Thursday, August 15, 2019

The Baptist Tabernacle

"A Quick Working Church"

Tabernacle Baptist Church, photo c.1900, photographer unknown.

by John B. Green III

On June 7, 1895 there appeared in the New Bern Daily Journal an article with the heading "A Quick Working Church." The writer proceeded to detail all that the newly established church had "accomplished inside of thirty days." The members had withdrawn from First Baptist Church, organized a new church, called a pastor, erected a "Tabernacle with Baptismal pool," organized a Women's Missionary society, had a Sunday School picnic, and begun a "protracted meeting" or revival.

The new church, known variously as Second Baptist Church, the Baptist Tabernacle, and Tabernacle Baptist Church, began as a Sunday School mission sponsored by members of First Baptist Church in 1893. Meeting in the western part of town on Norwood Street near Queen and Pollock streets, the mission eventually moved to a lot on Bern Street where a temporary frame structure known as the Tabernacle was erected and the new church was formally organized.

The Daily Journal, Friday, 13 November 1896.

Continued growth led the church to purchase a prominent lot on the northeast corner of Broad and George streets in August 1895. There, between November 1896 and April 1897, a large and stylish church was erected.  Designed by New Bern architect Herbert Woodley Simpson and constructed by A.W. Cook, builder, the new church contained a vestibule and a large auditorium with four sections of seating converging on the pulpit in the corner of the room. Behind the pulpit was a baptistry with two dressing rooms and concrete steps leading down into the water. Four class rooms flanked the auditorium, three of which could provide additional seating by opening the large windows which divided them from the main room. The church faced George Street and was entered through a two-stage tower, the most notable feature of the building's exterior. The structure would be remodeled and enlarged in 1913 to provide additional room for the growing congregation.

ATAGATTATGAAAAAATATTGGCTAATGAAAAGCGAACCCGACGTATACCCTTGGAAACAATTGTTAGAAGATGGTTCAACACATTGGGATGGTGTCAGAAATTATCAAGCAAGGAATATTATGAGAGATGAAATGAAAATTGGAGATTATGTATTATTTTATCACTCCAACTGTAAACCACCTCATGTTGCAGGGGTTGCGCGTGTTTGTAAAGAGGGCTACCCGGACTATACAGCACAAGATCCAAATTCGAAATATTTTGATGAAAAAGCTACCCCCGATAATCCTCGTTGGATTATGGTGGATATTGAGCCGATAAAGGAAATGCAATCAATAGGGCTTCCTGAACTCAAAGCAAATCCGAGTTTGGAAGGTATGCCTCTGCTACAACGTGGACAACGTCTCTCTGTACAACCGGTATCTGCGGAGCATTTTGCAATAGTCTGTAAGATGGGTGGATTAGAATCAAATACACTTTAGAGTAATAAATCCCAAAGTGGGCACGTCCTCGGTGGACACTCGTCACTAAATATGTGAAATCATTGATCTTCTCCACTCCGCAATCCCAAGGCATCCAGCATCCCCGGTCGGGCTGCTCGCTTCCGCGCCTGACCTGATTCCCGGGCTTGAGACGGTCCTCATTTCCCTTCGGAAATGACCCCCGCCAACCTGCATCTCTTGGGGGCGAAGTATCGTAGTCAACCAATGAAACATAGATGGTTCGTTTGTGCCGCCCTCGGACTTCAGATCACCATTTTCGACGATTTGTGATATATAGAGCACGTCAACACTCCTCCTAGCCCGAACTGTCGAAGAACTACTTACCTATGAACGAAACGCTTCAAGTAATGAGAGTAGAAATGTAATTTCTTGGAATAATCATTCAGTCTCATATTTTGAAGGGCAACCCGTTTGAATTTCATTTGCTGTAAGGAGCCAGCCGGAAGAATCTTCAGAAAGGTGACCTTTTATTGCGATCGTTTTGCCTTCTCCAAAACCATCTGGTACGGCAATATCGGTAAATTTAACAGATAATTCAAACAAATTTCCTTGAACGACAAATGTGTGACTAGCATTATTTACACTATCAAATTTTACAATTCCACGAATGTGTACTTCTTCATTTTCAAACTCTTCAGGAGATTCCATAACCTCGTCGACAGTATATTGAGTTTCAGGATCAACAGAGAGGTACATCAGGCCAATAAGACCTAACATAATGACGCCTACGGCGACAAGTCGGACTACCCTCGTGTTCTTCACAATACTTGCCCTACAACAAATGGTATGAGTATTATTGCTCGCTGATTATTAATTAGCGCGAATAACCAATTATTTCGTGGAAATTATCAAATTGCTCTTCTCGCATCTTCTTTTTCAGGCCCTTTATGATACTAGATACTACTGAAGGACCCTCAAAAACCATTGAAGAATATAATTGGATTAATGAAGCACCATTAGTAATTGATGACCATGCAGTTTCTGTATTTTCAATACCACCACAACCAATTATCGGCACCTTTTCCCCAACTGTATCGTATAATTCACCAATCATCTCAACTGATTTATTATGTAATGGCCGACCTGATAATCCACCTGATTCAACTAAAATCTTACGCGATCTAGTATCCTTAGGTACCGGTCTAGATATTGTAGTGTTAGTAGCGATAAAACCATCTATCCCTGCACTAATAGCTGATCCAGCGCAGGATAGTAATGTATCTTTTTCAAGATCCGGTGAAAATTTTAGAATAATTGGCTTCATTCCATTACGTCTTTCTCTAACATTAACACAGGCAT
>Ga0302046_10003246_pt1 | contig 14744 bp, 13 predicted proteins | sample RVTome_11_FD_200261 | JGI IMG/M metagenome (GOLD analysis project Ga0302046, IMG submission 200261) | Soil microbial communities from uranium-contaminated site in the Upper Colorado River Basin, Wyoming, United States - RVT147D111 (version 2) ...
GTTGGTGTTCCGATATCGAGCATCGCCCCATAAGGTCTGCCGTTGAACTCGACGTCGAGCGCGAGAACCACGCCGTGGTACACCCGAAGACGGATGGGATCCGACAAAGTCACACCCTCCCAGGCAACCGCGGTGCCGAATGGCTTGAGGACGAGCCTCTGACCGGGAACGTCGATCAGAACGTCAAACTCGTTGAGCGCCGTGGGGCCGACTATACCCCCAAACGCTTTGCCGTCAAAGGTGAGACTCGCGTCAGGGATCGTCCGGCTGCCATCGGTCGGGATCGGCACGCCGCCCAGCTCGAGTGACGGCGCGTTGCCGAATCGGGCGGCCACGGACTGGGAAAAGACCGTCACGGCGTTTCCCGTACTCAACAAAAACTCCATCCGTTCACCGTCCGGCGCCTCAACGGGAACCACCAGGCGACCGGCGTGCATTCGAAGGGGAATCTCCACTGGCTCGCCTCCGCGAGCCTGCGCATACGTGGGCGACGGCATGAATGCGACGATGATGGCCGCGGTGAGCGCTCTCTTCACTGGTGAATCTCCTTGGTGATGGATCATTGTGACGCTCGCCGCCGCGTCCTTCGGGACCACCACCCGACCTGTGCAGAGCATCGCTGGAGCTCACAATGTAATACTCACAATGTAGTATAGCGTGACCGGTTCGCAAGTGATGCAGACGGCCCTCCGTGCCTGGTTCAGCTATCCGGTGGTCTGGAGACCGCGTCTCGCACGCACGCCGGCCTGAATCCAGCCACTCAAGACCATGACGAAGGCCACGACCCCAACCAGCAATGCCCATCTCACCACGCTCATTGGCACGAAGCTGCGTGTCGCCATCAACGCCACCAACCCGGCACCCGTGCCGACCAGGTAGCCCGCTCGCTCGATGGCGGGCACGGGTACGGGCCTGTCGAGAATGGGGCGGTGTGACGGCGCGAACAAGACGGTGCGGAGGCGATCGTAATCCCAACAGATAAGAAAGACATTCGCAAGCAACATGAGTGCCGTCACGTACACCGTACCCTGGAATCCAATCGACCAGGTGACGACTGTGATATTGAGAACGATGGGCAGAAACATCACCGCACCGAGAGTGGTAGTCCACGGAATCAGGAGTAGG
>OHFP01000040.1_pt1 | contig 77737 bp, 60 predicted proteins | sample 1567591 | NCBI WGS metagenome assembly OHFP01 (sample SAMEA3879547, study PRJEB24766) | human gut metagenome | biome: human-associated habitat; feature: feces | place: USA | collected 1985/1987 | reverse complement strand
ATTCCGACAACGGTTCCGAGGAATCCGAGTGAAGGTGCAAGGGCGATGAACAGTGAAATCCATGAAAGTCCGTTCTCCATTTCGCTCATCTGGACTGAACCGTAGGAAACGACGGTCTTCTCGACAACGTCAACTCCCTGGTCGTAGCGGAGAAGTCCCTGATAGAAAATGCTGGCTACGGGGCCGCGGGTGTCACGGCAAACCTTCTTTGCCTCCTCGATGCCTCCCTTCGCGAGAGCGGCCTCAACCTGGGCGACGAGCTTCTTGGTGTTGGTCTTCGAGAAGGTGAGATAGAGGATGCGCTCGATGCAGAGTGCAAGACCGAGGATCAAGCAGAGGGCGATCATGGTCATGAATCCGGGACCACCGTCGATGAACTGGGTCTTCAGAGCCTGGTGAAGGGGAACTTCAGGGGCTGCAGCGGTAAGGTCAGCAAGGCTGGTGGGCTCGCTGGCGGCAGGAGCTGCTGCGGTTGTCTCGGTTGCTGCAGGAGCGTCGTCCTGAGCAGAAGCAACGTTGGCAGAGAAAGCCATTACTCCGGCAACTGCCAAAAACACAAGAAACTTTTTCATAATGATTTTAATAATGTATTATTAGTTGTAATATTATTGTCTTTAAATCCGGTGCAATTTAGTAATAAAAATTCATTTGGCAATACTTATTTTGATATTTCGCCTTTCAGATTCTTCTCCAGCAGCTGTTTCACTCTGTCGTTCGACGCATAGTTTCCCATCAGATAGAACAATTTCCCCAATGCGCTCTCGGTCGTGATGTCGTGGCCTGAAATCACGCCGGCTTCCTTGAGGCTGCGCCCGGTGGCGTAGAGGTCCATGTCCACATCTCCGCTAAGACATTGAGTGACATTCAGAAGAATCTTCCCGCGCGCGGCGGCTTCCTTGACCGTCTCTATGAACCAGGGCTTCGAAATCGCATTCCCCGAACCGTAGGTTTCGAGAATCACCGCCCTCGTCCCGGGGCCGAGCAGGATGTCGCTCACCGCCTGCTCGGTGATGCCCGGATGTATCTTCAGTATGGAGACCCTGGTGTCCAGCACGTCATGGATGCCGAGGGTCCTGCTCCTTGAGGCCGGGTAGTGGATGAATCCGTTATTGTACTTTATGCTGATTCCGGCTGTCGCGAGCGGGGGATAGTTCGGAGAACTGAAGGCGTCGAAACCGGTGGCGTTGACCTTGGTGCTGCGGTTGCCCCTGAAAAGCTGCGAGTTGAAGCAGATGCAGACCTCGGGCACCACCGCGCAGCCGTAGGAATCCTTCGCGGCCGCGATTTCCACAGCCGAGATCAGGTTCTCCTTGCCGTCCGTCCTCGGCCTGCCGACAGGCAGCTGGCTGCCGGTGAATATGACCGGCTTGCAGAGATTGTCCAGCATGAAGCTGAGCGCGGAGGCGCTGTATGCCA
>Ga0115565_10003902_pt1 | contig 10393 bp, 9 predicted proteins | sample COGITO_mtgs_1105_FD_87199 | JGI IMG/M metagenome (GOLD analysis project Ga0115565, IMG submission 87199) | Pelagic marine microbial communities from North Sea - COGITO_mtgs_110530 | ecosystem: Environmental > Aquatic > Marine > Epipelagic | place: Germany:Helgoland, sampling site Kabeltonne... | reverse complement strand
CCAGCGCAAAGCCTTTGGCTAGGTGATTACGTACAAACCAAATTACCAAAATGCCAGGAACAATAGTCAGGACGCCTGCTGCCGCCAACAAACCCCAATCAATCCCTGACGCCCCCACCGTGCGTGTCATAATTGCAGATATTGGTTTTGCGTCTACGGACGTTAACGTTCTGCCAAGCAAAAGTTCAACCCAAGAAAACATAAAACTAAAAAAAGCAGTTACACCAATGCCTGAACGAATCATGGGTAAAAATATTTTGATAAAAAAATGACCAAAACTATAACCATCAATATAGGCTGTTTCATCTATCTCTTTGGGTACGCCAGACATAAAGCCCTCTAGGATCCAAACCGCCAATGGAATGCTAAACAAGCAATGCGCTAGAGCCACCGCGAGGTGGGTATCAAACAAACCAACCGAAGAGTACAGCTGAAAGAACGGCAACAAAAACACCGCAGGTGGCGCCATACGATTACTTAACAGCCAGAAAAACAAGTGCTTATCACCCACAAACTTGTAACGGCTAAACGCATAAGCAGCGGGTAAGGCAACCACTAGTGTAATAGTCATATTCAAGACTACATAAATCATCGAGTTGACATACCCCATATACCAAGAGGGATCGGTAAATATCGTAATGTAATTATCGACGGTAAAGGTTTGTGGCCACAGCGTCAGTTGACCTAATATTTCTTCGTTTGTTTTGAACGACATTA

Tabernacle Baptist Church, as remodeled in 1913. Image from Illustrated City of New Bern, North Carolina, 1914 (Np: Southern Press, 1914)

This large, frame church, on its corner lot, would remain a vital part of New Bern's religious and community life until the evening of November 30, 1931 when a faulty flue started a fire which reduced the church to a smoldering ruin. Although the congregation made plans to rebuild immediately, the Great Depression slowed recovery efforts until 1943 when a new brick church was completed on the same site.

Morning New Bernian, Tuesday, 1 December 1931.